— Brian Robinson is 55 rushing yards away from reaching 1,000 yards on the season. He has rushed for 55 or more yards in nine of his 10 games this season. The Tide has had a 1,000-yard rusher in five of the last six seasons.
— John Metchie III is two receptions away from moving into sole possession of fourth place on the school’s single-season record list. Metchie currently leads Alabama with 77 receptions on the year. He has recorded two or more receptions in all 11 of his games this season.
— Jameson Williams is 98 receiving yards away from moving into sole possession of third place on Alabama’s single-season list. He currently leads the Tide with 1,218 yards this season. He has recorded 98 or more yards in six of his 11 games, including each of his last four outings.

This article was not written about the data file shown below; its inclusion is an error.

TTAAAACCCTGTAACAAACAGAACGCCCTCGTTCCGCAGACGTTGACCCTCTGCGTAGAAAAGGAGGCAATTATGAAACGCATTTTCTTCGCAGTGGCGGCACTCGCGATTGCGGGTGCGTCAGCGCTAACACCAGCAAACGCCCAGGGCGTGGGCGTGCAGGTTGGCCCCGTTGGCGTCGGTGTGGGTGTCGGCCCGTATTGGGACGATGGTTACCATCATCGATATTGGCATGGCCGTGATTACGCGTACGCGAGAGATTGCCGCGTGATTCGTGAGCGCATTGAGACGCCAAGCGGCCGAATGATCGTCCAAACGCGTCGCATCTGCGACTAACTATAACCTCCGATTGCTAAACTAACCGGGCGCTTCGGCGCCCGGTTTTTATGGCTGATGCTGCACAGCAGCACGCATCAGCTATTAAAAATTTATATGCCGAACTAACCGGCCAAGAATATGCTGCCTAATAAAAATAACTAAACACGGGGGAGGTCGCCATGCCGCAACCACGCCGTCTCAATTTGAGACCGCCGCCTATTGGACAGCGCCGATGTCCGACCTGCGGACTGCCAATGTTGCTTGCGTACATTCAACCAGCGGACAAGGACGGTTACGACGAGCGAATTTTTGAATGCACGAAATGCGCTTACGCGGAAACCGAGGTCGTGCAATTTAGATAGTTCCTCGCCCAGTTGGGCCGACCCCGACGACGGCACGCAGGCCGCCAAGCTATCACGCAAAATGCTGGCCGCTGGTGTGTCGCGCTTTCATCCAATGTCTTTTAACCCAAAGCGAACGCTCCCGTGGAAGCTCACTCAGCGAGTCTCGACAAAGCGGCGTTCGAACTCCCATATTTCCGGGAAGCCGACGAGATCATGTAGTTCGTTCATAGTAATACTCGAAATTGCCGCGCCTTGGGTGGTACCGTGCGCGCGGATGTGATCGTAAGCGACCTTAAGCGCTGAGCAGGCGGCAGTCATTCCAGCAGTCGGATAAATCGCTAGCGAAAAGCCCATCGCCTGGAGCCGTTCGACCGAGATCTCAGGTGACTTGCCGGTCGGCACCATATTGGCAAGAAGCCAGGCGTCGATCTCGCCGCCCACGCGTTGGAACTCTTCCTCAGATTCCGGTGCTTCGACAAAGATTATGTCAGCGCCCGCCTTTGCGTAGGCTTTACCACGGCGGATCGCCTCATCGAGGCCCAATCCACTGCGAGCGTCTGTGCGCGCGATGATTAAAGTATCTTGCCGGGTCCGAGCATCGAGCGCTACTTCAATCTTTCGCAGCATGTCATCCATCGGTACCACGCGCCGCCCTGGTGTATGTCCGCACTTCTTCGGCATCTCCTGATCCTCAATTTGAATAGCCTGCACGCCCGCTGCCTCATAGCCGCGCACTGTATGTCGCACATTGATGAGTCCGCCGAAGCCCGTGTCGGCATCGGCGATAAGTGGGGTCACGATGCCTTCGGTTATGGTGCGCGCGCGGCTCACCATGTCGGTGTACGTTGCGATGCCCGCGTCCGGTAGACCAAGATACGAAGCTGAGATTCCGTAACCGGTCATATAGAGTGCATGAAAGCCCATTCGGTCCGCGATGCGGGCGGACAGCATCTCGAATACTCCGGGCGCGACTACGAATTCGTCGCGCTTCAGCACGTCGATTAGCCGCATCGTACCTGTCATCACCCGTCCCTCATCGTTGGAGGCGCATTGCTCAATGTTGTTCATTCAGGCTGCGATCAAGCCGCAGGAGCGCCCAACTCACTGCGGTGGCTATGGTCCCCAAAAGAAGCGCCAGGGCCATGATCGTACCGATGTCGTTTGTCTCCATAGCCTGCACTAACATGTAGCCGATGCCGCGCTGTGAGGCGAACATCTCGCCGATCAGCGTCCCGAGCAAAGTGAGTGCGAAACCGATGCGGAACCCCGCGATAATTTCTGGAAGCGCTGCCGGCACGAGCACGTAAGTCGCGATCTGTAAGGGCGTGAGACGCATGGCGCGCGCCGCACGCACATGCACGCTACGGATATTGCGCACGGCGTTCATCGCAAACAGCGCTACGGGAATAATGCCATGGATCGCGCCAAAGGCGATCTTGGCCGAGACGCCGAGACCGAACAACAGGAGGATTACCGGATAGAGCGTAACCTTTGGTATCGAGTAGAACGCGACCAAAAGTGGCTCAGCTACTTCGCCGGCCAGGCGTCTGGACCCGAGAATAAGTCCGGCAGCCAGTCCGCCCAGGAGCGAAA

— With one tackle for a loss, Will Anderson will move into sole possession of second place on Alabama’s single-season list. The outside linebacker leads the nation with 26.5 tackles for a loss. He’s recorded at least one in 10 of his 11 games. Derrick Thomas holds Alabama’s single-season record with 39 tackles for a loss during the 1988 season.